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School Cafeteria Pizza May Be Awful, but It Still Deserves Respect

If you get rid of frozen pizza in school lunches, you may as well ditch the Pledge of Allegiance. Honestly, just do that instead

Sen. Amy Klobuchar is not going to be president. Not anytime soon, anyway. While she’s one of the most popular senators in Congress, her national poll numbers are in the basement. The media seemed to tire of the Minnesotan after publishing stories about her allegedly abusive treatment of staff — how are you going to top that anecdote where she ate a salad with a comb? And, amazingly, when she had the opportunity to lay out a vision for the country in a CNN Town Hall, commentators seized on another food-related liability: Klobuchar’s previous defense of frozen pizzas in school cafeterias.

The senator faced a question on this from Thomas Satterthwaite, a Harvard student who noted that she’d sent a letter to the U.S. Department of Agriculture in 2010 that recommended keeping frozen pizza in school lunches, with the reasoning that tomato sauce is a vegetable — contrary to a new rule overturning that classification. (No doubt the USDA has bad memories of their Reagan-era efforts to obtain vegetable status for ketchup and pickle relish.) Satterthwaite — who I truly can’t believe had nothing better to ask about! — broached this issue as a sort of gotcha, saying that Klobuchar wrote the letter in hopes of protecting Schwan Food Co., a Minnesota brand that supplies a good number of frozen pizzas to schools. In response, Klobuchar reiterated that she was trying to save jobs during a recession, but apologized (again) for the faulty nutrition fact.

Well, here’s the thing. I don’t give a shit if tomato sauce is a vegetable. Though, for the record, it’s obviously not! But frozen pizza belongs in school cafeterias regardless. I’m sure you’re already rolling your eyes — “Oh, there goes Miles on another one of his shitty food takes, like when he defended your co-worker who microwaves tuna fish, or the flavor profile of American cheese” — and I could not possibly care. Because I was right about those things, and I’m right about this. If you get rid of frozen pizza in school lunches, you may as well ditch the Pledge of Allegiance. Honestly, just do that instead.

It’s laughable to be arguing over whether cafeteria pizza has vegetables or not when it’s questionable to even call it pizza. Yes, there’s some dough, some red stuff and some dairy product melted on top — I just don’t think it adds up to Neapolitan cuisine, any more than a depressingly authoritarian rectangle shape makes it “Sicilian-style.” As you may have gathered by now, I do agree that this stuff is terrible; I just also think it’s essential. Even I, growing up in the Pizza Belt, felt like the one day a week my cafeteria served up these barely thawed slabs of carbs and salt was something to live for. Judging by the Facebook page for “Public School Rectangle Pizza,” I was not alone.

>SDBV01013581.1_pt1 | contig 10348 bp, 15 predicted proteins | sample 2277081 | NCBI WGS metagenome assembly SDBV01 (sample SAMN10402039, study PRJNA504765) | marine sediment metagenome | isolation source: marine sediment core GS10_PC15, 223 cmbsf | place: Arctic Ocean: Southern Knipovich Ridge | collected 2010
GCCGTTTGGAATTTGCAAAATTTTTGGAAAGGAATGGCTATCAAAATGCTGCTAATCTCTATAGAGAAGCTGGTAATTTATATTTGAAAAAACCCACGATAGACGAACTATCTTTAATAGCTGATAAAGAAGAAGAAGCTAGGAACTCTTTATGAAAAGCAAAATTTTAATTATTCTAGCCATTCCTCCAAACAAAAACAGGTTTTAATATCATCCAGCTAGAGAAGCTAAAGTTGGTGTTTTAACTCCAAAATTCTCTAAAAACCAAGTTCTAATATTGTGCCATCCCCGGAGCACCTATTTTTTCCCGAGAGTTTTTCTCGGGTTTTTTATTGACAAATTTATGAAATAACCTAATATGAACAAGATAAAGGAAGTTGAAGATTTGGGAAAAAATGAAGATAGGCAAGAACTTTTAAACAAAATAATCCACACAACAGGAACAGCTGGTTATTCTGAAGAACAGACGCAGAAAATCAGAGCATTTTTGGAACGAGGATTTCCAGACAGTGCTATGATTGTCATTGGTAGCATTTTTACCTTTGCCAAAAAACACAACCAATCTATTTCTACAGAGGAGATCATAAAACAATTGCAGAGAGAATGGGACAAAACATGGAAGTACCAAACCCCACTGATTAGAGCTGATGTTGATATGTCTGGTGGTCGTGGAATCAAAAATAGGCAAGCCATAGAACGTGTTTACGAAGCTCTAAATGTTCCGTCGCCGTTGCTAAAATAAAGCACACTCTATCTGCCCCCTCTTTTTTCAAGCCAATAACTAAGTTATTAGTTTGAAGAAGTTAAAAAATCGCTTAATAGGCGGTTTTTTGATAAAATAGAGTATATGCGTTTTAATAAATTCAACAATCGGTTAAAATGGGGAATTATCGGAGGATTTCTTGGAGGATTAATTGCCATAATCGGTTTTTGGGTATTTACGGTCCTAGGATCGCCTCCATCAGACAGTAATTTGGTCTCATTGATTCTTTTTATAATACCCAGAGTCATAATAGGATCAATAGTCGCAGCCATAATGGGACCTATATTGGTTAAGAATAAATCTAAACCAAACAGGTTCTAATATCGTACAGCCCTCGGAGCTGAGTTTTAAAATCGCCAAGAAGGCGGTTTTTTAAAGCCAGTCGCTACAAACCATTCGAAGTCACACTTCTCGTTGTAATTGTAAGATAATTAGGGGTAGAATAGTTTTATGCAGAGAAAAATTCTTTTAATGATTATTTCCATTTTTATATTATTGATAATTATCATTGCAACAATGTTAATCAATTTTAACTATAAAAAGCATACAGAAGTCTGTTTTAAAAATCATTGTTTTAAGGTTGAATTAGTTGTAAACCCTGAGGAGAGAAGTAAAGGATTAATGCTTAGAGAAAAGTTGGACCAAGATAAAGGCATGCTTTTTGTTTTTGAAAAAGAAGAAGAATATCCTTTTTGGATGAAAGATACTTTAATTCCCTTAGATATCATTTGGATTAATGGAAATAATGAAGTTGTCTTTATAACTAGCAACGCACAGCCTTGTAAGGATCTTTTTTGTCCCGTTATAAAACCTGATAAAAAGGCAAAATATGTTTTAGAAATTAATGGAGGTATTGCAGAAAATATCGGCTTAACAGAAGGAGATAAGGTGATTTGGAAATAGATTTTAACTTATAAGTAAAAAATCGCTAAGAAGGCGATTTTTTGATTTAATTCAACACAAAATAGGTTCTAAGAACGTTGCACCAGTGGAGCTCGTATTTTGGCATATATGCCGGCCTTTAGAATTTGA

The triumph of this awful pizza is twofold.

The first part involves symbolic value. Pizza is a party: It’s what you get to eat when your parents are out for the night or don’t feel like force-feeding you brussels sprouts, and it demands to be eaten with your hands. And pizza is morale: It is freedom from the drudgery of another school week, the sign of momentum toward a sacred Saturday.

The second element is more pragmatic, though just as important: Bad as this pizza is, everything else your cafeteria serves is objectively worse. Pizza wins.

Are we really going to deprive our youth of this slender ray of hope within our increasingly militarized education system? All because it’s not healthy? It’s not trying to be! Cafeteria pizza doesn’t make your kids big and strong, it gives them the fortitude to endure third-period algebra, secure in the knowledge that some reward, however meager, awaits them at lunchtime. We learn to appreciate cafeteria pizza so that when we grow up and have access whatever pizza we like, we never take that for granted.

But bland pizza on its own is the perfect blank canvas for aspiring chefs. A slice is a forgiving vehicle for all sorts of inventive toppings: Texas Pete hot sauce, a dash of ranch dressing, even some vending-machine Bugles. It’s a gateway to more sophisticated culinary creativity down the road. 

As long as we’re doing basically nothing to prevent children from being shot in schools and failing to sustain the illusion of a meritocracy that defines their academic success, we can let them have this unappetizing yet strangely satisfying pizza. Serve it with a side of boiled peas if that’s what it takes for the USDA to sign off. But, for god’s sake, do not use your 30 seconds of time during a CNN town hall to trash a food that functions as a spiritual life raft for the struggling next generation — especially if the candidate you’re talking to already clarified her position on it! And that’s the last I want to hear of the subject! I swear, those cold mozzarella sticks don’t get half this level of disrespect.